According to every poll, hundreds of thousands of people — perhaps more than a million people — who backed Bernie Sanders’ campaign for president are resistant to back Hillary Clinton. Over the weekend, some gained solace in what appeared to be a quote from the bested presidential candidate: “I will never tell you how to vote. If I do, don’t listen to me.”
The problem is that Sanders never said that. This, the latest in 2016’s healthy genre of fake quotes put into meme form, is a mangled version of something Sanders told a voter at an MSNBC-sponsored town hall in April. David Zakubuwetz, a student casting his first presidential vote for Sanders, informed him that many of his peers would rather write in a name then vote for Hillary Clinton.
“I believe you will win the nomination and the presidency, but if you don’t, will you encourage your supporters to vote for Secretary Clinton?” he asked.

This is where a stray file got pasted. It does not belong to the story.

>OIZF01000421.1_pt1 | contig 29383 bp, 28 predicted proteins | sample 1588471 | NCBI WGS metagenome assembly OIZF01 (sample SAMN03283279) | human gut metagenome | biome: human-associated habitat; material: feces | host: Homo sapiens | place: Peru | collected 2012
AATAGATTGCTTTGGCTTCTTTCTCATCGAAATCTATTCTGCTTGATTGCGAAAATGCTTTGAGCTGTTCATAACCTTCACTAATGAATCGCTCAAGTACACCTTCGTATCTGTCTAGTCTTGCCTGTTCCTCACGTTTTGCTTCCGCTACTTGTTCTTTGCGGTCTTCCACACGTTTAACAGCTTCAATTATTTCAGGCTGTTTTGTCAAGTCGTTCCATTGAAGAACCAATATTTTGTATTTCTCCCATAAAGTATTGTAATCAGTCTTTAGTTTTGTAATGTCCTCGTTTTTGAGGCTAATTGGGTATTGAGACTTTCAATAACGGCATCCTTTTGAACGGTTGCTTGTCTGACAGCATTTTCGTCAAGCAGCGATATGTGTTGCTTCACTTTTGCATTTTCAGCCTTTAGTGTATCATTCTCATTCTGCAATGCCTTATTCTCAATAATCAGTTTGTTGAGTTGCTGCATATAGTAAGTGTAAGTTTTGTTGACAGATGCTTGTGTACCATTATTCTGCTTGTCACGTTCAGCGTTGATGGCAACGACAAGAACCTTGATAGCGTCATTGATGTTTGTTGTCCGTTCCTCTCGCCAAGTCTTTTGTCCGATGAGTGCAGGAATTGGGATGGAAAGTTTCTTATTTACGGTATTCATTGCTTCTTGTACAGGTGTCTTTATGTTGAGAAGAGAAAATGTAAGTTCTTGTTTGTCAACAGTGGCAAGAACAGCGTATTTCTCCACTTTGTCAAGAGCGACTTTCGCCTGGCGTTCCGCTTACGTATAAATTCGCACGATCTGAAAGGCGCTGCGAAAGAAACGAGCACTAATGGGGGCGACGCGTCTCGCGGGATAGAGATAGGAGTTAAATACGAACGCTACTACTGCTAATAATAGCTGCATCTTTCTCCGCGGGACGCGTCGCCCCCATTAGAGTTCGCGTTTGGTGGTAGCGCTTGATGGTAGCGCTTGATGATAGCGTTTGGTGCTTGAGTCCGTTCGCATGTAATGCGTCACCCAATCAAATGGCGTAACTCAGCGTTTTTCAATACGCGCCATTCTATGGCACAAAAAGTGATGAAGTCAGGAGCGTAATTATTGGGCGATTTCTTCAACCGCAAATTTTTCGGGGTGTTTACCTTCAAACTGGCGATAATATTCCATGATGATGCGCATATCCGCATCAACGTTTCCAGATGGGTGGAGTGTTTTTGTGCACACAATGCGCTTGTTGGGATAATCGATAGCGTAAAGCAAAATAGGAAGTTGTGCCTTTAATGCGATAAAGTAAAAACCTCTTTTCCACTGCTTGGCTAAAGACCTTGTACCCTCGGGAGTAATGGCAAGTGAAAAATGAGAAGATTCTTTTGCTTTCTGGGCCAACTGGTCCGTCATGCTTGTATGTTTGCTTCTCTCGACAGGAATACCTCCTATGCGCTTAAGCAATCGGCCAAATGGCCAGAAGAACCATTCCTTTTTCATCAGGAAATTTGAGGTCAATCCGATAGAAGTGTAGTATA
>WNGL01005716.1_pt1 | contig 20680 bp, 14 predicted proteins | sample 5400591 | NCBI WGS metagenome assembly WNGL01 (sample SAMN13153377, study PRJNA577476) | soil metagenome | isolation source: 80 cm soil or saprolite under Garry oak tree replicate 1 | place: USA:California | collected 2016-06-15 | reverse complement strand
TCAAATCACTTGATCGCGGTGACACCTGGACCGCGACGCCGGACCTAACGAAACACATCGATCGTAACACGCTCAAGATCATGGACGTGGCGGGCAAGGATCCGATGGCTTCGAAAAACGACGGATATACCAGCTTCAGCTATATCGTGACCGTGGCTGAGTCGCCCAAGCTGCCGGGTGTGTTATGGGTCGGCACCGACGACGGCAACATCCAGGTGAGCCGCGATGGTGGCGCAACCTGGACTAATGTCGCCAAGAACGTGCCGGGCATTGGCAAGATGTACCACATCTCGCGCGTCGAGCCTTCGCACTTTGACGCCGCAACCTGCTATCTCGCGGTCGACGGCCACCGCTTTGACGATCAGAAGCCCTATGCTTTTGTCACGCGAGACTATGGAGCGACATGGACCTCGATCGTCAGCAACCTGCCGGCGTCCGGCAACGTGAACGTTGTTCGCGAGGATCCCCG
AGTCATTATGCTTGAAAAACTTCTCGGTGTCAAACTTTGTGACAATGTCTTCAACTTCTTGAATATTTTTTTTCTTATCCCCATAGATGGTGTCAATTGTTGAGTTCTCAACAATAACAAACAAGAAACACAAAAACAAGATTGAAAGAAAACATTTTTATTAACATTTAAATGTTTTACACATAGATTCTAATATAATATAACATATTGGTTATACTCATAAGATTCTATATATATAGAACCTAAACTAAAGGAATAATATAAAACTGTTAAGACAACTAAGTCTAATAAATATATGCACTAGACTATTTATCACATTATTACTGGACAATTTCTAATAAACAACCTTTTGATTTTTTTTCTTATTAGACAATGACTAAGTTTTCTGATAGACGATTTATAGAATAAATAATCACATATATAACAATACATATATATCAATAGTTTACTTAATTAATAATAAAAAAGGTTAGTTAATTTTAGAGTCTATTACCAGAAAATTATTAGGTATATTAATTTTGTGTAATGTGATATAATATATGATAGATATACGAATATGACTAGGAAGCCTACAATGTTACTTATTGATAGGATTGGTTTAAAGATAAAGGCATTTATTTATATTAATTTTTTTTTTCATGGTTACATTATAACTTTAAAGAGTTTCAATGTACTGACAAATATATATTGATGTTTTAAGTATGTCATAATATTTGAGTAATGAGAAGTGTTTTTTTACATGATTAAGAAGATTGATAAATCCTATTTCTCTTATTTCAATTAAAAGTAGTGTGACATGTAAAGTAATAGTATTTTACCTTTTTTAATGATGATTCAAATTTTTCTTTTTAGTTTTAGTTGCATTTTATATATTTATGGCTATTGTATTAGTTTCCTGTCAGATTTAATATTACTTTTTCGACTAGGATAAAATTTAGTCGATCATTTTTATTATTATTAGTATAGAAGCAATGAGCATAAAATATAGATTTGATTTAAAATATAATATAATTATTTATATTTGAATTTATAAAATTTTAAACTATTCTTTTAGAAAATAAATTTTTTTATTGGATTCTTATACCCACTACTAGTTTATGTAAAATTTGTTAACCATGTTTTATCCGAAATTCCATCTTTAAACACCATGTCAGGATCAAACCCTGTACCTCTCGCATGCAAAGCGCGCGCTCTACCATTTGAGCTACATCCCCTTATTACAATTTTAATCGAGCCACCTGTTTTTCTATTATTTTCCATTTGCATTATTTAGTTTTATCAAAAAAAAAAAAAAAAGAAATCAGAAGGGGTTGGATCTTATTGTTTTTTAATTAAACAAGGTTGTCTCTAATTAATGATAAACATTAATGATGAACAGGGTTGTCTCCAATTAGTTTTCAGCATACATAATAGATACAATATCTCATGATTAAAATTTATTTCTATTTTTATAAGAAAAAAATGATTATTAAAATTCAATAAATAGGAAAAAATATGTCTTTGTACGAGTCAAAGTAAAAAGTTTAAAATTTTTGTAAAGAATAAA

“Thanks for the question, and let me answer it in this way,” said Sanders. “We are not a movement where I can snap my fingers and say to you or to anybody else what you should do, because you won’t listen to me. You shouldn’t. You’ll make these decisions yourself.”
After insisting that Clinton herself would have to earn votes, Sanders clarified that he would not try to undermine her if she won the nomination — as seemed likely at that point. “I will do everything in my power to make sure that no Republican gets into the White House in this election cycle,” said Sanders.
Michael Briggs, Sanders’ spokesman, confirmed that Sanders never told people to “not listen” if he advised them how to vote.
“He did talk about how he couldn’t push a button and make people vote for Secretary Clinton,” said Briggs. “He also said that she would need to make the case for why people should support her.”
(c) 2016, The Washington Post · David Weigel